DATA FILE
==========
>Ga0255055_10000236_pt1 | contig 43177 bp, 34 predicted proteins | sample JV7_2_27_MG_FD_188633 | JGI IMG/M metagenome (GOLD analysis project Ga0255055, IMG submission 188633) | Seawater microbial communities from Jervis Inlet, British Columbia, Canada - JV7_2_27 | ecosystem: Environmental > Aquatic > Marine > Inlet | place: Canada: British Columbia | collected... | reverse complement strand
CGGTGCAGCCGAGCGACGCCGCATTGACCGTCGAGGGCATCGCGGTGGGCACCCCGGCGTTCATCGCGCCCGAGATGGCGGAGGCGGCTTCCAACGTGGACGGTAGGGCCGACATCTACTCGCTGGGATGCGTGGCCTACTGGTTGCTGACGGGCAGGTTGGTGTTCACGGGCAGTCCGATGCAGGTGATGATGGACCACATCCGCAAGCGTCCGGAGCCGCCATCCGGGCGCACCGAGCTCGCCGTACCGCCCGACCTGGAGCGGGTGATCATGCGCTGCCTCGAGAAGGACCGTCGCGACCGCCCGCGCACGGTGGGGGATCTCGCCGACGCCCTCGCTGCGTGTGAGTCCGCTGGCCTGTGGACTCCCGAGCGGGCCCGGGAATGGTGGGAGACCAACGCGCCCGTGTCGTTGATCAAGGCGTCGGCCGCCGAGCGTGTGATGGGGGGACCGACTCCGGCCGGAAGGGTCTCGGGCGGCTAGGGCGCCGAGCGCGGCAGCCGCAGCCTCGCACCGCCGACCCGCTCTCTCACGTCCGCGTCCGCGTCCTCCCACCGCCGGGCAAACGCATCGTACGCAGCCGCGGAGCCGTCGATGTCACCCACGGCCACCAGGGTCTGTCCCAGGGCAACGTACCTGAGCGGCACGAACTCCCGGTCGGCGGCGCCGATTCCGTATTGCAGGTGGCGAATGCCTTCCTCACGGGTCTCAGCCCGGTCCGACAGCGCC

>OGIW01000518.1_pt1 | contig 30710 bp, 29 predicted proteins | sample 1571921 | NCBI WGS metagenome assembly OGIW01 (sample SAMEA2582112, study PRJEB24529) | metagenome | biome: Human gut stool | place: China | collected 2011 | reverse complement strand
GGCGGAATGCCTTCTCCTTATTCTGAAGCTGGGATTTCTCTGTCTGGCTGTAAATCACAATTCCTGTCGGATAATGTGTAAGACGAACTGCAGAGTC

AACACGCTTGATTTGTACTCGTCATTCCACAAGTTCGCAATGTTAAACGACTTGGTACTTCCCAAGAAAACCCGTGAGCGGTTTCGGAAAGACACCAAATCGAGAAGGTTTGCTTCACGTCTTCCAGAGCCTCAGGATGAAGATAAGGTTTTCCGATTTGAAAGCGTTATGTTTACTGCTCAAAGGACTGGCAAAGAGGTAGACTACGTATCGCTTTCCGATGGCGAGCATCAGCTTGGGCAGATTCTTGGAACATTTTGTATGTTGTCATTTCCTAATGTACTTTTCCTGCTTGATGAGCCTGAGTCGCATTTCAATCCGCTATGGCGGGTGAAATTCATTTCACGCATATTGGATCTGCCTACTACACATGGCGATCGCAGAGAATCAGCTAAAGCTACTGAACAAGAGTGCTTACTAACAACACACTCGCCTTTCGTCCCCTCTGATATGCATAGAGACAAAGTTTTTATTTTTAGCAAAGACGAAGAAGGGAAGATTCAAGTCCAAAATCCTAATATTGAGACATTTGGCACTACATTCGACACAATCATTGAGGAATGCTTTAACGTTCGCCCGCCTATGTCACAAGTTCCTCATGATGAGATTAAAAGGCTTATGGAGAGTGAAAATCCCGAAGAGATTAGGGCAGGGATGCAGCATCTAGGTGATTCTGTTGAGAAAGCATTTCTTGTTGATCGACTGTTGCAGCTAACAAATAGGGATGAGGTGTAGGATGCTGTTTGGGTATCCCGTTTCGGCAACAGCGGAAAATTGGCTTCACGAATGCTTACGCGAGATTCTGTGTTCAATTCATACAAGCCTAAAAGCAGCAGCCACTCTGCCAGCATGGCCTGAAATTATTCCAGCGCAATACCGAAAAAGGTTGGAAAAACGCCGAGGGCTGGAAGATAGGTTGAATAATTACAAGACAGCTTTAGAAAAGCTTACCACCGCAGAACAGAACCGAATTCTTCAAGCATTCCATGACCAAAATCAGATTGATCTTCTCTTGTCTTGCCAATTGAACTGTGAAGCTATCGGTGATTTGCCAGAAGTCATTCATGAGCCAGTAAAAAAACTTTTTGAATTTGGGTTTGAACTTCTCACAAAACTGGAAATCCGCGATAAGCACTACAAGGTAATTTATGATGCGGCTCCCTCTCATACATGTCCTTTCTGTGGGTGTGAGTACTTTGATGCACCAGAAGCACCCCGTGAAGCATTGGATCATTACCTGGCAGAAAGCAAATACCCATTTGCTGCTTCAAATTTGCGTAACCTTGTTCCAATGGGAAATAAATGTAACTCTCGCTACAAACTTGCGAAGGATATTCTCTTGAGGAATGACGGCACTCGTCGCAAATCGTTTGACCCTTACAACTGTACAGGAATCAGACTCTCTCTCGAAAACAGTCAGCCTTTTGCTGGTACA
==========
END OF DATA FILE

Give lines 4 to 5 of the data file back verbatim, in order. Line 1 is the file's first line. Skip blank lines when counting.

GGCGGAATGCCTTCTCCTTATTCTGAAGCTGGGATTTCTCTGTCTGGCTGTAAATCACAATTCCTGTCGGATAATGTGTAAGACGAACTGCAGAGTC

AACACGCTTGATTTGTACTCGTCATTCCACAAGTTCGCAATGTTAAACGACTTGGTACTTCCCAAGAAAACCCGTGAGCGGTTTCGGAAAGACACCAAATCGAGAAGGTTTGCTTCACGTCTTCCAGAGCCTCAGGATGAAGATAAGGTTTTCCGATTTGAAAGCGTTATGTTTACTGCTCAAAGGACTGGCAAAGAGGTAGACTACGTATCGCTTTCCGATGGCGAGCATCAGCTTGGGCAGATTCTTGGAACATTTTGTATGTTGTCATTTCCTAATGTACTTTTCCTGCTTGATGAGCCTGAGTCGCATTTCAATCCGCTATGGCGGGTGAAATTCATTTCACGCATATTGGATCTGCCTACTACACATGGCGATCGCAGAGAATCAGCTAAAGCTACTGAACAAGAGTGCTTACTAACAACACACTCGCCTTTCGTCCCCTCTGATATGCATAGAGACAAAGTTTTTATTTTTAGCAAAGACGAAGAAGGGAAGATTCAAGTCCAAAATCCTAATATTGAGACATTTGGCACTACATTCGACACAATCATTGAGGAATGCTTTAACGTTCGCCCGCCTATGTCACAAGTTCCTCATGATGAGATTAAAAGGCTTATGGAGAGTGAAAATCCCGAAGAGATTAGGGCAGGGATGCAGCATCTAGGTGATTCTGTTGAGAAAGCATTTCTTGTTGATCGACTGTTGCAGCTAACAAATAGGGATGAGGTGTAGGATGCTGTTTGGGTATCCCGTTTCGGCAACAGCGGAAAATTGGCTTCACGAATGCTTACGCGAGATTCTGTGTTCAATTCATACAAGCCTAAAAGCAGCAGCCACTCTGCCAGCATGGCCTGAAATTATTCCAGCGCAATACCGAAAAAGGTTGGAAAAACGCCGAGGGCTGGAAGATAGGTTGAATAATTACAAGACAGCTTTAGAAAAGCTTACCACCGCAGAACAGAACCGAATTCTTCAAGCATTCCATGACCAAAATCAGATTGATCTTCTCTTGTCTTGCCAATTGAACTGTGAAGCTATCGGTGATTTGCCAGAAGTCATTCATGAGCCAGTAAAAAAACTTTTTGAATTTGGGTTTGAACTTCTCACAAAACTGGAAATCCGCGATAAGCACTACAAGGTAATTTATGATGCGGCTCCCTCTCATACATGTCCTTTCTGTGGGTGTGAGTACTTTGATGCACCAGAAGCACCCCGTGAAGCATTGGATCATTACCTGGCAGAAAGCAAATACCCATTTGCTGCTTCAAATTTGCGTAACCTTGTTCCAATGGGAAATAAATGTAACTCTCGCTACAAACTTGCGAAGGATATTCTCTTGAGGAATGACGGCACTCGTCGCAAATCGTTTGACCCTTACAACTGTACAGGAATCAGACTCTCTCTCGAAAACAGTCAGCCTTTTGCTGGTACA